- Focus more on the gift of presence than the gift of presents—we need far more connectedness in our lives and far less “stuff.”
- Create prayer and/or meditation time—just ten minutes can calm body and soul.
- Reduce noise—replace the blare of the TV with soft music . . . or just the welcome sounds of silence.
- Stay home—the malls and shopping centers distract us from our true centers.
- Rediscover the family meal—experience the gift of sitting together around the table with all technology silenced.
- Glory to God in the highest, and on earth peace, good will toward all.
- Blessed are the peacemakers, for they shall be called the children of God.
- They shall beat their swords into ploughshares, and their spears into pruning hooks; nation shall not lift up sword against nation, neither shall they learn war any more.
- Nonviolence is not a garment to be put on and off at will. Its seat is in the heart, and it must be an inseparable part of our being . . . We must be the change we wish to see.
- When, as individuals, we disarm ourselves internally—through countering our negative thoughts and emotions and cultivating positive qualities—we create the conditions for external disarmament. Indeed, genuine, lasting world peace will only be possible as a result of each of us making an effort internally.
–the Dalai Lama
- If there is to be peace in the world . . . there must be peace in the heart.
- The first peace, which is the most important, is that which comes within the souls of people when they realize their relationship, their oneness with the universe and all its powers, and when they realize that at the center of the universe dwells the Great Spirit, and that this center is really everywhere, it is within each of us.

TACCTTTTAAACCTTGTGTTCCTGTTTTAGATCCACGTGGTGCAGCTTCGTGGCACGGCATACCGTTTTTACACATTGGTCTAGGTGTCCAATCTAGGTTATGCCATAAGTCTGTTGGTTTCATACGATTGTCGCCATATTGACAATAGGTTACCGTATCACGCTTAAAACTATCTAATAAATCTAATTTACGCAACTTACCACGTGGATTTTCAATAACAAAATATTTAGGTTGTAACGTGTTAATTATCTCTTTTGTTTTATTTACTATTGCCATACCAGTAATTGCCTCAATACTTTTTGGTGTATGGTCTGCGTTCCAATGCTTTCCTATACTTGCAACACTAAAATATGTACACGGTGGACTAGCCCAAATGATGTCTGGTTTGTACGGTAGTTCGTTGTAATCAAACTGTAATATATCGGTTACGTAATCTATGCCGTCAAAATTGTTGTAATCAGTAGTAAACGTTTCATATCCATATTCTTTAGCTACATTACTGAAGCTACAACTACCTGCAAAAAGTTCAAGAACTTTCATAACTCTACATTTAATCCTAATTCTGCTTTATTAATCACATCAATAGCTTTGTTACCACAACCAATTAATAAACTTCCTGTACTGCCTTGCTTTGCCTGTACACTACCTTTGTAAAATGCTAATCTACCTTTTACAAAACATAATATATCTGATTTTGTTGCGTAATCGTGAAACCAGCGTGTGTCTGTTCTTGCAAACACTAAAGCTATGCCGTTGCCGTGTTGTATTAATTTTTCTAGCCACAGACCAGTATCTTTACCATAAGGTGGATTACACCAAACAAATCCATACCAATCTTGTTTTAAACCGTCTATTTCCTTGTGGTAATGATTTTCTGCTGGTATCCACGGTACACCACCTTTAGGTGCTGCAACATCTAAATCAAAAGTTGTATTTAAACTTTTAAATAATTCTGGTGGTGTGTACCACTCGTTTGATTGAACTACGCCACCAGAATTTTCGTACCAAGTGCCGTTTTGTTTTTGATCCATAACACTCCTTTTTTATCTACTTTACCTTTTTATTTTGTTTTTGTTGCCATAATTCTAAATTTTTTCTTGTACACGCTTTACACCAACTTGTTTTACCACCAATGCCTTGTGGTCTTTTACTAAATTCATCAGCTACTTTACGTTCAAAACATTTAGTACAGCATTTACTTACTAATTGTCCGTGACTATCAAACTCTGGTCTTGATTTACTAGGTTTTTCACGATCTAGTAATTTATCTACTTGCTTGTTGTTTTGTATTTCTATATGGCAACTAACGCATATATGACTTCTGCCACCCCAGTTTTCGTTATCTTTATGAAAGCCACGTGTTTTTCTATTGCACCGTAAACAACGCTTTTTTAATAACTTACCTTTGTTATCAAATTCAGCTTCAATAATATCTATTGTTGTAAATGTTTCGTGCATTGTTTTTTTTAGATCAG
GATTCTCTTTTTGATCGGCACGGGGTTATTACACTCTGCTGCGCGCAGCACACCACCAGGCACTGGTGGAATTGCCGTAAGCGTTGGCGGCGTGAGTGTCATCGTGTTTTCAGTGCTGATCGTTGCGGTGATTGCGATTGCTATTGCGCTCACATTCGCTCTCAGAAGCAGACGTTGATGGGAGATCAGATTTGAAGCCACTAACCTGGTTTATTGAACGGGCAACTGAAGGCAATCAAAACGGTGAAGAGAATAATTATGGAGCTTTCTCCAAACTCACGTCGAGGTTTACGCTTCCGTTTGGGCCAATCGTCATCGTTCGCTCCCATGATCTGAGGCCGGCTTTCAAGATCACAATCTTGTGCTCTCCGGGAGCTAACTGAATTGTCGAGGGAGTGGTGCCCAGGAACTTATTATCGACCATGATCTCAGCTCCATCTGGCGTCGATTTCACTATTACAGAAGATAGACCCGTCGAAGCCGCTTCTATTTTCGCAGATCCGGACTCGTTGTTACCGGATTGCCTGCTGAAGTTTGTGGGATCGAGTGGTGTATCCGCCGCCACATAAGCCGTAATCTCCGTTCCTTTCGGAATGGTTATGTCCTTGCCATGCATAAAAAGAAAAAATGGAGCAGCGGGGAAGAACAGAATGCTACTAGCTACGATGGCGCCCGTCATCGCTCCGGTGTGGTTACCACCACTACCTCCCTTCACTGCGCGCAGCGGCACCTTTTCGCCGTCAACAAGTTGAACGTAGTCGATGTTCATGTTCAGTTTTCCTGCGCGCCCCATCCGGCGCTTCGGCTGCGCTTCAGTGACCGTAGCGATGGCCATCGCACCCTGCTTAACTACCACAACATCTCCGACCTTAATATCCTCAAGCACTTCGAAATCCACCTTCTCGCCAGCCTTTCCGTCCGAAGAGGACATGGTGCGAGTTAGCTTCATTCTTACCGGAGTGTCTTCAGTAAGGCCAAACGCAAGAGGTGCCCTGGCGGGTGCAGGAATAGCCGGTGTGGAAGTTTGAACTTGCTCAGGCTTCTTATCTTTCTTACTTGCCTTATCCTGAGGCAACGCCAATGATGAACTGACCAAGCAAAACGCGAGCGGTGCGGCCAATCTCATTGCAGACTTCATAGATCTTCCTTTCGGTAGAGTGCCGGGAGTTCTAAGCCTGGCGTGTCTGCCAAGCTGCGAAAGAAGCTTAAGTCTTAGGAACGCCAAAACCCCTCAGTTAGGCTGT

- If we have no peace, it is because we have forgotten that we belong to each other.
- Every gun that is made, every warship launched, every rocket fired signifies, in the final sense, a theft from those who hunger and are not fed, those who are cold and are not clothed.
-Dwight D. Eisenhower
- Establishing lasting peace is the work of education; all politics can do is keep us out of war.
- Peace be with you.
Throughout the land
And don’t criticize
What you can’t understand
Your sons and your daughters
Are beyond your command
Your old road is
Please get out of the new one
If you can’t lend your hand
For the times they are a-changin’.
At a social gathering in northwest British Columbia—in a frontier town of 11,000 some 900 driving miles north of Seattle—I was greeted with a cross section of our ethnically diverse world: in a group of 13 adults, three were from Africa, four from Asia, one from New York, and the remaining five from various Canadian provinces.
As I traveled throughout British Columbia, this diversity was noted wherever I went. In small towns and larger cities along the route from Vancouver to Prince George and on to the coast in Kitimat, I encountered Canadians from the Middle East, the Far East, India, Africa, Europe, and the Americas, as well as, of course, First Nation peoples from throughout Canada. A street scene in Vancouver—the third largest metropolitan area in Canada—is a smorgasbord of ethnicities where the Far East rules and where Buddhist and Sikh temples appear to be as common as the more familiar Western places of worship.
This local diversification—an interesting example of the micro more and more imitating the macro—is a recent phenomenon in the story of humankind, no older than a generation or two ago. And with greater diversity on the micro level comes the natural blending of the races through intermarriage, something that no longer surprises us, as it would have within the recent memory of most of us alive today. How far we’ve come from just a few generations back where laws forbidding interracial marriages were common in many parts of the US, not to be struck down by the Supreme Court until 1967!
As I observed all this, my thoughts turned to eastern Africa, where the hominids evolved from that elusive common ancestor and, over many generations, spread throughout the world, adapting to the various geographies and climates and morphing into the different racial groupings of homo sapiens—racial groupings that may now be disappearing. Are we today standing at a juncture in our evolutionary history where our allotted run of ethnic separation changes course? Is the natural intermixing that follows micro-level diversity leading us back to that African Eden? Could it be that we are witnessing the first stirrings of an evolutionary movement back toward the oneness that existed at the dawn of humanity?
The times they are a’changin’—and what fascinating times they are!